Without giving away the whole pie (and proceeding to do so anyway, as the spoiler sign was already posted) Strobel loses his challenge also suffering a deep personal tragedy along the way, and ends up coming to the faith as his wife did shortly before.

What was interesting, fascinating – to me anyway, was not so much Strobel’s investigation (although that was interesting as well, for instance, I had never heard of the “swoon theory” before this) but the conflict between the husband and wife. It was very well acted and didn’t even feel like it belonged on a smaller screen which sometimes these movies feel they need. That is probably because we’ve been led to expect giant boom booms! and nothing else for so long.

One aspect of this that is worthy of note is how easily this could have been any number of different films. It really pivoted on the actions and choices of the wife. He treated her change of heart as if she were being led down some dark alley of occultism. And that could have been a movie (it is probably several already) if this wasn’t based on a true story. If he were trying to save her from the cult of Jim Jones, the husband becomes a hero and all sympathy is with him. But, unless you are staunch atheist, the sympathy in the film is not with him, but her.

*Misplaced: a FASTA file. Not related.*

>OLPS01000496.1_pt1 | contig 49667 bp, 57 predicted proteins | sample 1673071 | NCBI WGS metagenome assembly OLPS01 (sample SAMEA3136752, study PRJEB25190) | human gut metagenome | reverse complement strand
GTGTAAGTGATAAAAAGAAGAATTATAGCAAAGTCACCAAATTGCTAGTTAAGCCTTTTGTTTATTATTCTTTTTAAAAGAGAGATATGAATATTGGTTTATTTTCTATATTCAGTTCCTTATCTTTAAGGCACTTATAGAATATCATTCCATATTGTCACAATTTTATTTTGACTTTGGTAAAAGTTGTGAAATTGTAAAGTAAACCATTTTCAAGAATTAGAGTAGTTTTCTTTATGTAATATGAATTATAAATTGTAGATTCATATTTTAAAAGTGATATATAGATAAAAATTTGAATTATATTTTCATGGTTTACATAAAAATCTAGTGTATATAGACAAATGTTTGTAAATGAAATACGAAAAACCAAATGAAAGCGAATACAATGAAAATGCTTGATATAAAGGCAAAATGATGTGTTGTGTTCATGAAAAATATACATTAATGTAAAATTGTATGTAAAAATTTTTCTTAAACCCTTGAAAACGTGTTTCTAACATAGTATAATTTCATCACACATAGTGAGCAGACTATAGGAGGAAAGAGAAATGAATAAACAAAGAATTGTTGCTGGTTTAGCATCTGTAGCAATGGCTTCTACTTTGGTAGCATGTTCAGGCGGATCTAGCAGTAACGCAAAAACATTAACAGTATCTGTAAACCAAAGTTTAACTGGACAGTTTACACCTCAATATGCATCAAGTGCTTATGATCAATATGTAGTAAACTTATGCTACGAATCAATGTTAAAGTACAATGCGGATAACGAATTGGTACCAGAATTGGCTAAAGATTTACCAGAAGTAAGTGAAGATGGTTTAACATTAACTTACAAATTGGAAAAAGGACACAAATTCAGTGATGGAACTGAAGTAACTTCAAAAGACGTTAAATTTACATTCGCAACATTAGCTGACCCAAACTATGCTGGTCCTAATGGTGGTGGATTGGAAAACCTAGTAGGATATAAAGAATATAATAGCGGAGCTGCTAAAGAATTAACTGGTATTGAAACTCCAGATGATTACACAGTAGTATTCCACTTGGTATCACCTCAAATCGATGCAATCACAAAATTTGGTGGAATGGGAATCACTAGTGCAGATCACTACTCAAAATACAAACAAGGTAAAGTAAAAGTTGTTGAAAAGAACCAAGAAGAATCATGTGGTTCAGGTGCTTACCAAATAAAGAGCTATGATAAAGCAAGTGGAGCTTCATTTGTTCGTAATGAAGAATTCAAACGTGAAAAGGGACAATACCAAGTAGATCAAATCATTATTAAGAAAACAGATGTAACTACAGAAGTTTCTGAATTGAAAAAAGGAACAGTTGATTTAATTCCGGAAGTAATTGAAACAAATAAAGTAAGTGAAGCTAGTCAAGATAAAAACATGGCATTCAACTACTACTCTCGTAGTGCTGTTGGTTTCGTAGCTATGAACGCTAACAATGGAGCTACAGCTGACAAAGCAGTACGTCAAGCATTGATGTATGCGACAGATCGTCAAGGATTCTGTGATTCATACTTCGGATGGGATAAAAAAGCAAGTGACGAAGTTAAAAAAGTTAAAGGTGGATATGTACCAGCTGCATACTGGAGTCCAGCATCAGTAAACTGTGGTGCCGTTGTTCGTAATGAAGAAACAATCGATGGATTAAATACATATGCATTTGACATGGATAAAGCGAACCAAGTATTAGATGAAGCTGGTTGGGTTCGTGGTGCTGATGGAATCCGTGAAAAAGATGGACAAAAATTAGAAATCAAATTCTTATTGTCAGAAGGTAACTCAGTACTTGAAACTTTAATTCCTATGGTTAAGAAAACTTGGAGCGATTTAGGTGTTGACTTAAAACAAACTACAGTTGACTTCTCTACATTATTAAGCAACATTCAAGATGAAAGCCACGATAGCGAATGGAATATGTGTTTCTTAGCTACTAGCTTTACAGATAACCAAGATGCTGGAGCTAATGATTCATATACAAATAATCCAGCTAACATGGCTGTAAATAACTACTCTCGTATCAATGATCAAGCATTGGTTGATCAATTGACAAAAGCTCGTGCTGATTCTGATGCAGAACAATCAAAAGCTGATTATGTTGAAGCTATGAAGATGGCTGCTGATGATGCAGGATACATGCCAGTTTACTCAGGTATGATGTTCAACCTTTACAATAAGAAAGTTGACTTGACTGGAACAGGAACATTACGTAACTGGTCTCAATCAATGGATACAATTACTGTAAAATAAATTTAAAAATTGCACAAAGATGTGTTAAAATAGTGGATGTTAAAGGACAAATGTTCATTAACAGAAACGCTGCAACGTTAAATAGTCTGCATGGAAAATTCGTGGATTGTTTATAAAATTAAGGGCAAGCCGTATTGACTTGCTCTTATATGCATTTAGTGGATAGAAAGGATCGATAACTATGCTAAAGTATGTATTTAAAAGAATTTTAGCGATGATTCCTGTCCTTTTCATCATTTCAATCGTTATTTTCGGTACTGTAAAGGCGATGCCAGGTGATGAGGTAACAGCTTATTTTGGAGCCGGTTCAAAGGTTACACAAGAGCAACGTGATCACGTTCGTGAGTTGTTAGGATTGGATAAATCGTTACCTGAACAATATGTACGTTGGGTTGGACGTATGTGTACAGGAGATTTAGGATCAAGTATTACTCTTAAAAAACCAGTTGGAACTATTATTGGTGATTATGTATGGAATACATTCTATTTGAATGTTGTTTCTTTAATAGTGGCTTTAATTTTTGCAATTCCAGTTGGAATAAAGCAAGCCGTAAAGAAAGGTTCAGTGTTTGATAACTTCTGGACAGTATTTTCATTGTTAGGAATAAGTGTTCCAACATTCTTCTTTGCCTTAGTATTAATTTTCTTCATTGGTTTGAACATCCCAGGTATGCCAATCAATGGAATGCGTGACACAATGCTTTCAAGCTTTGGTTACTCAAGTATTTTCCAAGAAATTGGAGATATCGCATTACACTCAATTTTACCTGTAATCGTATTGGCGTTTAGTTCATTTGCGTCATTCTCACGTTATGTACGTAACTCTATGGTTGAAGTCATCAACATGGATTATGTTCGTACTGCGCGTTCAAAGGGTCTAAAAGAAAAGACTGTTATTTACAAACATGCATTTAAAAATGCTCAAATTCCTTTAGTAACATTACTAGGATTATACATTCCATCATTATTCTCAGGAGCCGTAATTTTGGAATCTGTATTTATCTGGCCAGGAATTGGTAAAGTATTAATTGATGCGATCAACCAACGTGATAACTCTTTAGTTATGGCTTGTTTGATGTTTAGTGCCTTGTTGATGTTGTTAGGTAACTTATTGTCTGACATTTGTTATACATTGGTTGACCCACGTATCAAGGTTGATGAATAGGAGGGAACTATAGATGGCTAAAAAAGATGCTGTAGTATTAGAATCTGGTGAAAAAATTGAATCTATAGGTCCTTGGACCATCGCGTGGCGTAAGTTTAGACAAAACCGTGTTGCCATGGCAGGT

Because to someone who takes their atheism seriously (most of the one’s I have personally known – and probably myself included, but I just don’t know because I never even contemplated Strobel’s dilemma before my atheism wilted but, probably, most likely I’d be just such an ass – let’s say for now probably 70% likelihood of ass-ness) your wife or husband converting, even to a simple, local parish IS JONESTOWN! It is all the same, and you look upon it with all the incredulity as if your adult wife or husband were suddenly, and seriously, writing letters to Santa Clause.